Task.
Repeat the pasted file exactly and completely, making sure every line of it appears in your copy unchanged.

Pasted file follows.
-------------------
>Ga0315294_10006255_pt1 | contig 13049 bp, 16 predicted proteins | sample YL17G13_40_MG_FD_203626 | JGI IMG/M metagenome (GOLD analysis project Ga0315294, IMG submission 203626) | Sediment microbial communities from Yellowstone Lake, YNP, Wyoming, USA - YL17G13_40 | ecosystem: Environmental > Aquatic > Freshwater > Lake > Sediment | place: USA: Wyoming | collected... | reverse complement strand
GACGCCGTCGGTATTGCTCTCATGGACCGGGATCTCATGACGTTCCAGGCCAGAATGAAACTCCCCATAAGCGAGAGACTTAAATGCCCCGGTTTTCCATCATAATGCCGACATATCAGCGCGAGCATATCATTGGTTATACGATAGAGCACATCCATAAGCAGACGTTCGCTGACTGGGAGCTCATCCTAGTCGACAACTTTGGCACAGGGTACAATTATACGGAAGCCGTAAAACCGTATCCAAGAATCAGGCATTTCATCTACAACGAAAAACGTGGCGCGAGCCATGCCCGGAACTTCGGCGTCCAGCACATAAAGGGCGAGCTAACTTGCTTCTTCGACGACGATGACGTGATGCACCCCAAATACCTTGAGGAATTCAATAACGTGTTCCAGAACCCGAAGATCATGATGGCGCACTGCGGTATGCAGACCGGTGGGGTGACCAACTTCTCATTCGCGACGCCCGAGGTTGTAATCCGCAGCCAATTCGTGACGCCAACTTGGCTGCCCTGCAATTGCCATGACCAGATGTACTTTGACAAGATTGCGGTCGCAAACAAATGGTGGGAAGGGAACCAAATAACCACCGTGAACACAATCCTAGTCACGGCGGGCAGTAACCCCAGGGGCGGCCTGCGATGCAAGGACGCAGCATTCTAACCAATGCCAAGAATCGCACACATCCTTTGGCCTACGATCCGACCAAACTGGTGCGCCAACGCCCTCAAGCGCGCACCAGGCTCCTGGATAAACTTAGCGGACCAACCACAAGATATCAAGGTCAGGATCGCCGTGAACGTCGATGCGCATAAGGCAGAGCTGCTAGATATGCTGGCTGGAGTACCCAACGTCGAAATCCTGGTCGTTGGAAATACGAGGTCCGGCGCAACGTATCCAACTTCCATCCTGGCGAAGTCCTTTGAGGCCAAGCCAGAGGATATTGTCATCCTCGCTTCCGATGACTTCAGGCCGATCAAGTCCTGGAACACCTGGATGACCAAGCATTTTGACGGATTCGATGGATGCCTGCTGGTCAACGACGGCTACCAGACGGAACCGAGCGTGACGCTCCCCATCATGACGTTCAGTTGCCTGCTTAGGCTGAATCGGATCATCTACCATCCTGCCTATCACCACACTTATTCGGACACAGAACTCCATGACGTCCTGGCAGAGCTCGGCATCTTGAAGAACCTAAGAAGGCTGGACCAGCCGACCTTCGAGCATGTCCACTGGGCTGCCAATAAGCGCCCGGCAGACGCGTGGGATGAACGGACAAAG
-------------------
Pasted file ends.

>Ga0315294_10006255_pt1 | contig 13049 bp, 16 predicted proteins | sample YL17G13_40_MG_FD_203626 | JGI IMG/M metagenome (GOLD analysis project Ga0315294, IMG submission 203626) | Sediment microbial communities from Yellowstone Lake, YNP, Wyoming, USA - YL17G13_40 | ecosystem: Environmental > Aquatic > Freshwater > Lake > Sediment | place: USA: Wyoming | collected... | reverse complement strand
GACGCCGTCGGTATTGCTCTCATGGACCGGGATCTCATGACGTTCCAGGCCAGAATGAAACTCCCCATAAGCGAGAGACTTAAATGCCCCGGTTTTCCATCATAATGCCGACATATCAGCGCGAGCATATCATTGGTTATACGATAGAGCACATCCATAAGCAGACGTTCGCTGACTGGGAGCTCATCCTAGTCGACAACTTTGGCACAGGGTACAATTATACGGAAGCCGTAAAACCGTATCCAAGAATCAGGCATTTCATCTACAACGAAAAACGTGGCGCGAGCCATGCCCGGAACTTCGGCGTCCAGCACATAAAGGGCGAGCTAACTTGCTTCTTCGACGACGATGACGTGATGCACCCCAAATACCTTGAGGAATTCAATAACGTGTTCCAGAACCCGAAGATCATGATGGCGCACTGCGGTATGCAGACCGGTGGGGTGACCAACTTCTCATTCGCGACGCCCGAGGTTGTAATCCGCAGCCAATTCGTGACGCCAACTTGGCTGCCCTGCAATTGCCATGACCAGATGTACTTTGACAAGATTGCGGTCGCAAACAAATGGTGGGAAGGGAACCAAATAACCACCGTGAACACAATCCTAGTCACGGCGGGCAGTAACCCCAGGGGCGGCCTGCGATGCAAGGACGCAGCATTCTAACCAATGCCAAGAATCGCACACATCCTTTGGCCTACGATCCGACCAAACTGGTGCGCCAACGCCCTCAAGCGCGCACCAGGCTCCTGGATAAACTTAGCGGACCAACCACAAGATATCAAGGTCAGGATCGCCGTGAACGTCGATGCGCATAAGGCAGAGCTGCTAGATATGCTGGCTGGAGTACCCAACGTCGAAATCCTGGTCGTTGGAAATACGAGGTCCGGCGCAACGTATCCAACTTCCATCCTGGCGAAGTCCTTTGAGGCCAAGCCAGAGGATATTGTCATCCTCGCTTCCGATGACTTCAGGCCGATCAAGTCCTGGAACACCTGGATGACCAAGCATTTTGACGGATTCGATGGATGCCTGCTGGTCAACGACGGCTACCAGACGGAACCGAGCGTGACGCTCCCCATCATGACGTTCAGTTGCCTGCTTAGGCTGAATCGGATCATCTACCATCCTGCCTATCACCACACTTATTCGGACACAGAACTCCATGACGTCCTGGCAGAGCTCGGCATCTTGAAGAACCTAAGAAGGCTGGACCAGCCGACCTTCGAGCATGTCCACTGGGCTGCCAATAAGCGCCCGGCAGACGCGTGGGATGAACGGACAAAG